When he was alive, the 19th-century abolitionist Frederick Douglas was the most photographed person in the world.
Born a slave, he would eventually escape to become a prominent activist, abolitionist and writer dedicated to advocating for equality. He understood that Daguerreotype, the first publicly available photographic process, would change the world. He used these photographs of himself as a tool to start new conversations against the injustice of slavery and to show black people in a different and positive light. As his image spread, he understood the power of technology and how it can influence human relations.
With modern media being what it is today, wasn’t Mr. Douglass proven correct in his thinking? He was an influencer before there was a term for it.
The newly knighted Sir Issac Julien is a renown British film artist whose works have delved into these undiscovered stories of Black history and asked questions presented in visually stunning, mostly non-linear, filmmaking.
In his first film “Looking For Langston”, he looked back at the Harlem Renaissance and the poet Langston Hughes from a black gay perspective that resonated with audiences in 1989 at the height of the AIDs epidemic. The film’s impact was such that it is now a part of the British Film Institute’s national “Black World” initiative celebrating black creativity in film.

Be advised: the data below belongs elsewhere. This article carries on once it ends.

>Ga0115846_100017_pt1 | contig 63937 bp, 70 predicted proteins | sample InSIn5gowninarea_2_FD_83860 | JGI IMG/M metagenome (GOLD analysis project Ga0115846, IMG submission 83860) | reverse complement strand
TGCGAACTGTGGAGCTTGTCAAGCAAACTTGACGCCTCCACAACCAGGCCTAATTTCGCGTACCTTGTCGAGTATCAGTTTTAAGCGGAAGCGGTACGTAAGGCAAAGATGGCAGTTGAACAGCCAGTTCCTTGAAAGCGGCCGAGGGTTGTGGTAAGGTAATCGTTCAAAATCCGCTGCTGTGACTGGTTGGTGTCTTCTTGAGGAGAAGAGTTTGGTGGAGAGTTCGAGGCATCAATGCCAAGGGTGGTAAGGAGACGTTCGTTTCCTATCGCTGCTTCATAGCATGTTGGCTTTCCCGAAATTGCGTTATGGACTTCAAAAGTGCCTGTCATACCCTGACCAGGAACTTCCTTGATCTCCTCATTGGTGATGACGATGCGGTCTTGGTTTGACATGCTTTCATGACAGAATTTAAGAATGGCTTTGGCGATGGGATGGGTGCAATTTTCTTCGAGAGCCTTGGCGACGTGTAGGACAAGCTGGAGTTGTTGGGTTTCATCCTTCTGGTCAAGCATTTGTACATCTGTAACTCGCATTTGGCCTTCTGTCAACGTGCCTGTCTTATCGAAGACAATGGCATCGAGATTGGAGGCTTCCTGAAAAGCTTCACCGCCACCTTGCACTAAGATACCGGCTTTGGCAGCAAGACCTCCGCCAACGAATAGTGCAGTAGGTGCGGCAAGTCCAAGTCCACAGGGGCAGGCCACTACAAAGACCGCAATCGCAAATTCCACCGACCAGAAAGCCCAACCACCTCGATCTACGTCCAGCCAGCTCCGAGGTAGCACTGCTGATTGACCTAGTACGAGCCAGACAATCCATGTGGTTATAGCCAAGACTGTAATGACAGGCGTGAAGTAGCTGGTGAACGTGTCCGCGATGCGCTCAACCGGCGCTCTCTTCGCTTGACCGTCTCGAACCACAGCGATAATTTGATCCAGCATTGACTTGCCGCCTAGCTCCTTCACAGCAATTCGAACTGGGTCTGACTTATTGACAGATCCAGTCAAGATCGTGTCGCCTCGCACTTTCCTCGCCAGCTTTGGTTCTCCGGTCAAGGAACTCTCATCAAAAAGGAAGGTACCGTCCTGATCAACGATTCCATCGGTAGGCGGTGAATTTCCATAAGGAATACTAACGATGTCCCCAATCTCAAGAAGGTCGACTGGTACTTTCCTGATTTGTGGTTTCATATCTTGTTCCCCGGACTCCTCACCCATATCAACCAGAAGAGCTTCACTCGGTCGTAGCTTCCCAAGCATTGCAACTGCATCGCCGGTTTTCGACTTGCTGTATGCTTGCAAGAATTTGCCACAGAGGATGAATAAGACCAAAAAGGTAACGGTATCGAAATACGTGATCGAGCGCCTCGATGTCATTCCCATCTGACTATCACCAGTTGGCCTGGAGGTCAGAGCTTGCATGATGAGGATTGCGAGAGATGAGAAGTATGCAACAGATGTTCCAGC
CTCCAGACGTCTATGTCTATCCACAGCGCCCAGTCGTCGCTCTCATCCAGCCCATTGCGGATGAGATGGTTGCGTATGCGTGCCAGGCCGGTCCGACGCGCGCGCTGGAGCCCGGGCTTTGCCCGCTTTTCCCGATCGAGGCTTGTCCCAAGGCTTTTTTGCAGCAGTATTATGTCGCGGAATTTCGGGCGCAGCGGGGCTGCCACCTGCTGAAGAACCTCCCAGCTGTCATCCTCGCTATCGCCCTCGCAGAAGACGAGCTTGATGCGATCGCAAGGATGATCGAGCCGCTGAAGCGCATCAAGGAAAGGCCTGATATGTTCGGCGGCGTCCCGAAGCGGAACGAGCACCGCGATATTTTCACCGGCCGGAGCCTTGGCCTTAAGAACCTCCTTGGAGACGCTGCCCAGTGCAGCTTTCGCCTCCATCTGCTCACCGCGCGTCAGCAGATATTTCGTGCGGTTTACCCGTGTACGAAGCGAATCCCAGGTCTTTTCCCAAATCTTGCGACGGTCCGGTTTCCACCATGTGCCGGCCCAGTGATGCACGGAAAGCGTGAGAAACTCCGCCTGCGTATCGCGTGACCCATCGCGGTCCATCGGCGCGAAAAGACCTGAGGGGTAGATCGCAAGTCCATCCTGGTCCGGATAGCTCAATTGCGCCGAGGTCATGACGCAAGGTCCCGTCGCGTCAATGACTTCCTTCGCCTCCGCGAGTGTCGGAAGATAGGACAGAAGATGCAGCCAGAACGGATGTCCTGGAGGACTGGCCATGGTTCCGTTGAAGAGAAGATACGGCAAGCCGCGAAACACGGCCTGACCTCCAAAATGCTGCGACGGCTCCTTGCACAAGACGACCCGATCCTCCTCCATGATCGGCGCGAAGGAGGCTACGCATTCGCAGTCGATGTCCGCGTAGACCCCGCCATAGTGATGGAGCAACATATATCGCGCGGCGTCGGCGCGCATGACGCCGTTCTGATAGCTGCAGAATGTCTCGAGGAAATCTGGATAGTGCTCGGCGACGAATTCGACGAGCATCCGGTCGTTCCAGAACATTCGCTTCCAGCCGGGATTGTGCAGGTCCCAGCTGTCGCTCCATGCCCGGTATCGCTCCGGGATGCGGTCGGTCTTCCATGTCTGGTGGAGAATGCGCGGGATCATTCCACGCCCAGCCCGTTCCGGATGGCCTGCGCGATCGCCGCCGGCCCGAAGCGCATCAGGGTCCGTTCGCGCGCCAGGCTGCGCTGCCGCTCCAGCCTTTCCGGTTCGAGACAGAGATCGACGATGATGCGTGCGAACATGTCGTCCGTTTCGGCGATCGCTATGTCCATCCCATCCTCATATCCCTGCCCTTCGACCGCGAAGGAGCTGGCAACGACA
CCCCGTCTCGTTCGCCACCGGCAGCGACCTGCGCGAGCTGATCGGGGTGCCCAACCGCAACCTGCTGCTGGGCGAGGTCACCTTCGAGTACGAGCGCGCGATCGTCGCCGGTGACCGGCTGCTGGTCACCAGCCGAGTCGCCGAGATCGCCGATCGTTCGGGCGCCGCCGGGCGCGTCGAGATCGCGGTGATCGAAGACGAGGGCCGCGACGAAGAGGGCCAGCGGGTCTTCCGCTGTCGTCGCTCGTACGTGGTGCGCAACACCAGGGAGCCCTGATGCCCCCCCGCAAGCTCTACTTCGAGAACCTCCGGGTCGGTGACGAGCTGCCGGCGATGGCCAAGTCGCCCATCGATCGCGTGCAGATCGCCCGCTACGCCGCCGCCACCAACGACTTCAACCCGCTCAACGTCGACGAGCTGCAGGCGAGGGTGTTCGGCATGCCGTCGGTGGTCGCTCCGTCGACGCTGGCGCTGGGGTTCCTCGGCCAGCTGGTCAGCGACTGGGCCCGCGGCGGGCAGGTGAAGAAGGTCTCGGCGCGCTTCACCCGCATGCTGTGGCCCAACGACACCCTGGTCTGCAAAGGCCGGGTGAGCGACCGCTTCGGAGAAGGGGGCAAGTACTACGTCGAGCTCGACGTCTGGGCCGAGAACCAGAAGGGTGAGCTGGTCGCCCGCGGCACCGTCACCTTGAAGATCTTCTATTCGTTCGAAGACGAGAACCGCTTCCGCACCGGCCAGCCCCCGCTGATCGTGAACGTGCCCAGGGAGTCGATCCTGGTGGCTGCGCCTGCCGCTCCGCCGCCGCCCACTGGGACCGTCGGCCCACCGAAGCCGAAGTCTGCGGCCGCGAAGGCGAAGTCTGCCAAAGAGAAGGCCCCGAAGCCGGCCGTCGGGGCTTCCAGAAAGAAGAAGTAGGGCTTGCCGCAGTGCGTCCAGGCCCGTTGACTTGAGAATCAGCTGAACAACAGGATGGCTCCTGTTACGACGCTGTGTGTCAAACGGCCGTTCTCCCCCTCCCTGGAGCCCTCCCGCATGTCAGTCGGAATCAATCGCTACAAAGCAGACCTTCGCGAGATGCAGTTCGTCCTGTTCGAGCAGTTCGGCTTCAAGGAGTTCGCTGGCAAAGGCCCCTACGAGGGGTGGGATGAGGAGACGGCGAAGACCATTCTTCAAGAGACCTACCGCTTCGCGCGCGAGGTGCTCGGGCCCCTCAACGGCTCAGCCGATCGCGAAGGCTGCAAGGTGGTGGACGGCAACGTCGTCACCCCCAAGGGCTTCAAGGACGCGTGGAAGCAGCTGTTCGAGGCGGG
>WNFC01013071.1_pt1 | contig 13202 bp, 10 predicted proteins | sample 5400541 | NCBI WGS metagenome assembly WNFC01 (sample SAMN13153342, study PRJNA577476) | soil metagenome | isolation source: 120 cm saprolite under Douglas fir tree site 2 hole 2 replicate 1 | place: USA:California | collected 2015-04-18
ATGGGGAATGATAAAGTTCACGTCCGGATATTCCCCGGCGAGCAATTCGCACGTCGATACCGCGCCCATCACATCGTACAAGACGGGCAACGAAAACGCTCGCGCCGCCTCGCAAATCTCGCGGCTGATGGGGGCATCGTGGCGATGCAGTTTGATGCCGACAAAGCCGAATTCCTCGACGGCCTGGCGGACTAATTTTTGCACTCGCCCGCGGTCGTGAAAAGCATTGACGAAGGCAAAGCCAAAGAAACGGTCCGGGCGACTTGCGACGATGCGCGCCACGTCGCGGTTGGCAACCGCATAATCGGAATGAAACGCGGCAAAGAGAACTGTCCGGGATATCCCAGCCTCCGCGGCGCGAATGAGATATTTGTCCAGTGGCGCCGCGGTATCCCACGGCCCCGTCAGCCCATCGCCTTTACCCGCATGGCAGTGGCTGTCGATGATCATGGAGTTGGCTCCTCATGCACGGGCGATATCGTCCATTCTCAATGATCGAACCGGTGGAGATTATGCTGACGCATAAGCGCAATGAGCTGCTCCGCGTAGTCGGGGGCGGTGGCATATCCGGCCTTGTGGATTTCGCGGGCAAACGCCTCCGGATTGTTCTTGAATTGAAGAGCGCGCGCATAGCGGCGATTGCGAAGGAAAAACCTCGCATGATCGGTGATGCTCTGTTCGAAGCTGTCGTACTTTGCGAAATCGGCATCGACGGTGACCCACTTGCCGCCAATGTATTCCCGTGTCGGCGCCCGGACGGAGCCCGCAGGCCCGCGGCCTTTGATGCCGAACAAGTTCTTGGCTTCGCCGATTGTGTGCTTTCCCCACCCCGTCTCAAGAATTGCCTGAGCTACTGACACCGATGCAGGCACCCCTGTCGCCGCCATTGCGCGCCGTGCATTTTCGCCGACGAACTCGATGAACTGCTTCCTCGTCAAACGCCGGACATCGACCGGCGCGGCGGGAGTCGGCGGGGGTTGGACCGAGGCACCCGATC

His latest film in 2022, “Isaac Julien: Once Again . . . (Statues Never Die)” explores the relationship between Dr. Albert C. Barnes, an early collector and exhibitor of African culture, and the famed philosopher and cultural critic Alain Locke, known as the “Father of the Harlem Renaissance.” An examination of the true value of Black material culture found within conversations between Barnes and Locke juxtaposed against the impressive backdrop of the modern collection at the Barnes Museum.
In his 2019 film work, “Isaac Julien: Lessons of the Hour—Frederick Douglass” now showing at the VMFA for free, Julien has taken the academic telling of Frederick Douglas and added new layers that are relevant to the 21st century. Spread across a 10-screen film installation that we found to be both immersive and enjoyable has many lessons to learn for any time period involving basic human rights and the power of technology wrapped in a brilliant visual montage.
“Isaac Julien: Lessons of the Hour – Frederick Douglass,” runs through July 9 at VMFA, 200 N. Arthur Ashe Boulevard, vmfa.museum